Eidart’s final calf was Trout, who held the joint record for oldest ever member of the herd (aged 18) for many years, until 19 year old Lilac stole her crown.
Trout was an extremely productive female, with 11 calves to her name, the final one being Amber:
…whose first calf was Esme….
…the mother of Okapi.
And finally – the end of the line – came Oka. Sadly she died before producing any offspring herself, effectively bringing this line of reindeer to an abrupt end.
So there you have it, a bit of info about our family trees. So should you get one in your next adoption pack, you can think about all those reindeer who came before your lovely adoptee.
Our adult ‘Christmas reindeer’ (castrated males) are trained to harness at around 3 or 4 years old, so they can take part in a few events and parades in November and December each year, bringing in part of the income that then supports the herd for the rest of the year. About 25 of our males are trained so this enables them to take their turn at events, most of which are at weekends, and no-one is overworked at Christmas time (except, perhaps, us…)! Between weekends all the reindeer are back on the mountainside getting some good grazing and some downtime.
What happens during a training session? This photo blog will hopefully give you a taster of what we get up to during afternoons in October and early November here in Glenmore in preparation for Christmas tour.
These photos have all been collated over the past few days over several training sessions involving different reindeer and reindeer herders.
Normally I write these sort of blogs about reindeer who are long since passed, but Lulu was a bit of a favourite of mine so despite dying relatively recently, she’s getting special treatment.
Born in 2006, Lulu was one of the very few reindeer in the herd alive until recently who were here when I first started, back in 2007. She was just a yearling at that point, but even at that stage her reputation preceded her and we called her ‘ASBO Lulu’ on a regular basis, due to her habit of occasionally nailing visitors with her small (but still sharp) antlers. I remember having to split her off from the main herd in the enclosure every morning, to keep a nice tall fence between her and any unsuspecting people.
Going back to 2006, Lulu was orphaned at about 6 months old, her mother Nugget passing away whilst Lulu was away with one of the Christmas teams at some festive events down south. Having to fend for herself from a relatively young age presumably helped to hone her tenacious character. Lulu was 18 months old when I first knew her, so I sadly don’t remember Nugget.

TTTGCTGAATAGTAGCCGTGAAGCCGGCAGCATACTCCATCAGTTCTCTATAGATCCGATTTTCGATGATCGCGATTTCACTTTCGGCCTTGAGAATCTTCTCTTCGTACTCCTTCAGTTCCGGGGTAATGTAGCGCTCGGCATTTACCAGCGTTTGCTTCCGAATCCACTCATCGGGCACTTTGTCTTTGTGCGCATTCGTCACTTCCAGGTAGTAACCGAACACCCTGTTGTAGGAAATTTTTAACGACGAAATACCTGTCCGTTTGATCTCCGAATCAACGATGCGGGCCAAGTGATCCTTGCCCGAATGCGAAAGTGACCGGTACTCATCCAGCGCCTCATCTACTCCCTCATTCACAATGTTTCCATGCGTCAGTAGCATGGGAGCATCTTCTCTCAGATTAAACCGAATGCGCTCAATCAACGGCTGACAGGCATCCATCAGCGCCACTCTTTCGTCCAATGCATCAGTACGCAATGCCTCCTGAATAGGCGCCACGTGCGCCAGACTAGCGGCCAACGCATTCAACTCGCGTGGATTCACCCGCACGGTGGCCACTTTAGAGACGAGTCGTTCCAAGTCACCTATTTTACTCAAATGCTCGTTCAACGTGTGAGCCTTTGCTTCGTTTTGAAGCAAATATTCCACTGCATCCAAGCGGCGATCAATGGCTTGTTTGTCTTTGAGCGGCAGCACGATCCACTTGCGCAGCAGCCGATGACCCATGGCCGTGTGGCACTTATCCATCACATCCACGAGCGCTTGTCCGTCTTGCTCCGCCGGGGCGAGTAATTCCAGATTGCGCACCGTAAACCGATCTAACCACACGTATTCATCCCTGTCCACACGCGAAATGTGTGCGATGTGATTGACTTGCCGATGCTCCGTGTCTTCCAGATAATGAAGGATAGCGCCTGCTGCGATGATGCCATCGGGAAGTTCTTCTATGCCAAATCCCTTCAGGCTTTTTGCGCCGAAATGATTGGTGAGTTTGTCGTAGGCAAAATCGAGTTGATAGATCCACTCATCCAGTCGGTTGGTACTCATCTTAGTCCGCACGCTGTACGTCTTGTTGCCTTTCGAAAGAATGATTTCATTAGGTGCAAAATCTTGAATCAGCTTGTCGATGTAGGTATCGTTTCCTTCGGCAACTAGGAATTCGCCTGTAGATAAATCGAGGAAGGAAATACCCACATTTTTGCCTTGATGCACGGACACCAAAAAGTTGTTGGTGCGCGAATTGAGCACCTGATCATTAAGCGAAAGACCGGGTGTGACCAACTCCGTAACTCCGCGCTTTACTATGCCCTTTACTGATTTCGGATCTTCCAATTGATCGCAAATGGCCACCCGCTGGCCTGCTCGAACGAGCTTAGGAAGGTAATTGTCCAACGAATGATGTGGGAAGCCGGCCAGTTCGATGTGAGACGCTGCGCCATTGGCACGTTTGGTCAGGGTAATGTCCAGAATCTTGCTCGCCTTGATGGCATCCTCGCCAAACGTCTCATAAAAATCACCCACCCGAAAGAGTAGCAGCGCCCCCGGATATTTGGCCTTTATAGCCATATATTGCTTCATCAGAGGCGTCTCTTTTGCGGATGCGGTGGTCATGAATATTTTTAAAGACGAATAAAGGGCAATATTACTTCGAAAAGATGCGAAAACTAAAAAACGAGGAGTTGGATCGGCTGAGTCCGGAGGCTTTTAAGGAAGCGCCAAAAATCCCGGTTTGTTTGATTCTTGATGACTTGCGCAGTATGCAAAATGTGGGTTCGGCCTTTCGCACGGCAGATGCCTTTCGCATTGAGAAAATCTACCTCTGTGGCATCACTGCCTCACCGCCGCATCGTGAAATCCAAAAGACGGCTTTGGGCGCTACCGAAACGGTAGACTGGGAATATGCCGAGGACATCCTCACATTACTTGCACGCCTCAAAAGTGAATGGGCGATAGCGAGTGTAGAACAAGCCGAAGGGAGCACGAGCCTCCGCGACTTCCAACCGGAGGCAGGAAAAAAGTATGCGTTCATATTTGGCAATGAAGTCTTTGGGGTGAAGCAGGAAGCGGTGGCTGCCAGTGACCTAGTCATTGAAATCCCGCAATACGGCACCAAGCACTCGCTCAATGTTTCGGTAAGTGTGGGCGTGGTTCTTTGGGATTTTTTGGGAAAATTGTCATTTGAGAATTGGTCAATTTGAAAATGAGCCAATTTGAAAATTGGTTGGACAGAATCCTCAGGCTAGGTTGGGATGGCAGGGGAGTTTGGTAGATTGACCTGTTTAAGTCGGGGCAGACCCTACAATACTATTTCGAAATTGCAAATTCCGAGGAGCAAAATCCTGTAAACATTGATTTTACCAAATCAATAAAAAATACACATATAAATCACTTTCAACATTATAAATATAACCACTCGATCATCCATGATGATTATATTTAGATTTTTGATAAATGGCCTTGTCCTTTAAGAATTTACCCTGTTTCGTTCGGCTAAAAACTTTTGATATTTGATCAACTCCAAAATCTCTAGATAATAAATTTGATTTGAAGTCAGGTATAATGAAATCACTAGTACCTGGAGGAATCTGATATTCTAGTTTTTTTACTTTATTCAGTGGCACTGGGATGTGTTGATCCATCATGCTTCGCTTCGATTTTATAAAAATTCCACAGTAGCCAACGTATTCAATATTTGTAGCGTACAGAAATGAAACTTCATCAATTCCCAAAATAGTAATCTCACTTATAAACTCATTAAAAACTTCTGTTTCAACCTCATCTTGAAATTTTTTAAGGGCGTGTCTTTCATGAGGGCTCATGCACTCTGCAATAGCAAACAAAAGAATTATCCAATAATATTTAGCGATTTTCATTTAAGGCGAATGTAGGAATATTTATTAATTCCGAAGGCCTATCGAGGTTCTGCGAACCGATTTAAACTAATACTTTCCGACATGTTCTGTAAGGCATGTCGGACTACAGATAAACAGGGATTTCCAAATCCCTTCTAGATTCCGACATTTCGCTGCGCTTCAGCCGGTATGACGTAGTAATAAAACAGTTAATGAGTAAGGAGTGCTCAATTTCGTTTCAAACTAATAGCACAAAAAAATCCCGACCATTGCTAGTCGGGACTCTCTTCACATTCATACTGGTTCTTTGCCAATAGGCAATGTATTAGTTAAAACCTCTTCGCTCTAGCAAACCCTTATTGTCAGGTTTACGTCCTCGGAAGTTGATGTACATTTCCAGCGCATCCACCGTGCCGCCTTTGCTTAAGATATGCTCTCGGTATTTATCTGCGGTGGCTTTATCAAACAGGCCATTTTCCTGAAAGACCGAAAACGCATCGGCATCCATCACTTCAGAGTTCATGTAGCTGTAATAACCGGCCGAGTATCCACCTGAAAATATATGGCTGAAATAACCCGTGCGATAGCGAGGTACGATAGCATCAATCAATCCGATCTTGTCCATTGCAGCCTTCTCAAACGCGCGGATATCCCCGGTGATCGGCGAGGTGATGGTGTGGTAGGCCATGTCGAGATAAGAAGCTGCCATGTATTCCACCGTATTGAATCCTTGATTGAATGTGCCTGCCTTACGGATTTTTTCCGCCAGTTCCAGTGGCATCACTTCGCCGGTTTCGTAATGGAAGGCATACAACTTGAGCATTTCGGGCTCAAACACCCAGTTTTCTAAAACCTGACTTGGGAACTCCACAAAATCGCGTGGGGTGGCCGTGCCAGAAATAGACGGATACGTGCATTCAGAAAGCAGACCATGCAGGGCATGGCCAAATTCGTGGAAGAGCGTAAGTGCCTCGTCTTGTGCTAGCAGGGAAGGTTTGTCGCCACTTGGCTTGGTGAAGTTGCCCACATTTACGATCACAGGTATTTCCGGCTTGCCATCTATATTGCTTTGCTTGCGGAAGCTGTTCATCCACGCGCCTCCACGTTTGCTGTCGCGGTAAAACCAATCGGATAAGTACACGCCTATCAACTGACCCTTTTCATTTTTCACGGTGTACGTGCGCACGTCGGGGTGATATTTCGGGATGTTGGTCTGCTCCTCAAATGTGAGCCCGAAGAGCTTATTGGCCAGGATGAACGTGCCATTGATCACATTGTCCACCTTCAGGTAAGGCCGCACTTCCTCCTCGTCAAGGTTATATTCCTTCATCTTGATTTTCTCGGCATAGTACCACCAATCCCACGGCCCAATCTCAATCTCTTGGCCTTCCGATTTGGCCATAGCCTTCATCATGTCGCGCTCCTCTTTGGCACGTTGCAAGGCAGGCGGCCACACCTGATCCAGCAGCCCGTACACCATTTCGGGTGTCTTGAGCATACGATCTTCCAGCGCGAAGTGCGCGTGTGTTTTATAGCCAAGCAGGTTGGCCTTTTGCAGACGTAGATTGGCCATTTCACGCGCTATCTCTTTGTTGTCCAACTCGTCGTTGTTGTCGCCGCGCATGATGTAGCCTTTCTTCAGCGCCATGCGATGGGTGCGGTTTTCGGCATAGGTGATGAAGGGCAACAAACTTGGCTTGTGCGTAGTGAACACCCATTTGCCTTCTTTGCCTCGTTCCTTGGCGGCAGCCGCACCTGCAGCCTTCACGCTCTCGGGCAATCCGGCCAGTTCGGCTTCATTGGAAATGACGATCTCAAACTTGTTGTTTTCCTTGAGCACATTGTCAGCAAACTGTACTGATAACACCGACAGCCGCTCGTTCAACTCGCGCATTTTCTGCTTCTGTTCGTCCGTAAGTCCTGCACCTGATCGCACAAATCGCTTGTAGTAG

Lulu grew into a very distinctive reindeer, light coloured with a particularly pale forehead, and small, neat antlers with lots of points. A pair of these are on the wall in my house still. Although she never grew particularly huge antlers, throughout her life she was unpredictable with them, and you could never trust her not to go for a visitor. It was never outright aggression – just done for fun. I heard tales from multiple walkers over the years who had bumped into a group of free-ranging reindeer and told me of a white one who kept ‘attacking’ them. Ah, you met Lulu, then.
I’ve just looked at Lulu’s calving record, to remind myself of who she had. Incredibly, all of the 8 calves she had over the course of her lifetime were male, an unsurpassed record in the herd surely. She didn’t have the best success as a young mum, with her first couple of calves not making it past a few months old. Then came LX though, born in 2012, and he’s still with us in the herd today. Born light brown with a white forehead, he turned white and looked very similar to Lulu, albeit in male form.
Pure white Blue was next, and then Lulu fancied a change in colour and had a jet black calf the following year! Her moment of calving glory however, was the birth of the first live twins in the herd, in 2018. Named Starsky and Hutch, we had great fun with these guys through the summer months, and all the visitors loved meeting them in the hill enclosure on the tours. Sadly neither survived long term, leading us to make the decision that if and when we had live twins born again we would hand-rear one of them and leave mum to cope with only one – a decision that had to kick into action this spring with Suebi’s twins.
12 years old when Starsky and Hutch were born, we decided that that was it for Lulu and it was time to retire from motherhood and enjoy life as an old lady with no hangers-on. That she did, still periodically nailing visitors from time to time – even just last winter we had to move her to join a part of the herd elsewhere away from the tours after she did her best to annihilate a somewhat surprised lady! 16 and a half and still disreputable – what a gal. For context, the average age for a female reindeer is around 13 – to be clouted by a 16 year old reindeer is akin to being beaten up by an ancient granny wielding her zimmer.
Lulu was very healthy all of her life – bar a brief but nasty illness in 2018 when we thought we’d lose her – but this year she started to show her age and she was found out on the mountains having passed away in the late summer. 17 is an excellent age, so Lulu had a great innings and outlived all but two of her compatriots from the 2006 calving, as well as most of her offspring. Her and her bad behaviour have been a constant throughout my time here, so amongst the herders I’ll miss her particularly I think.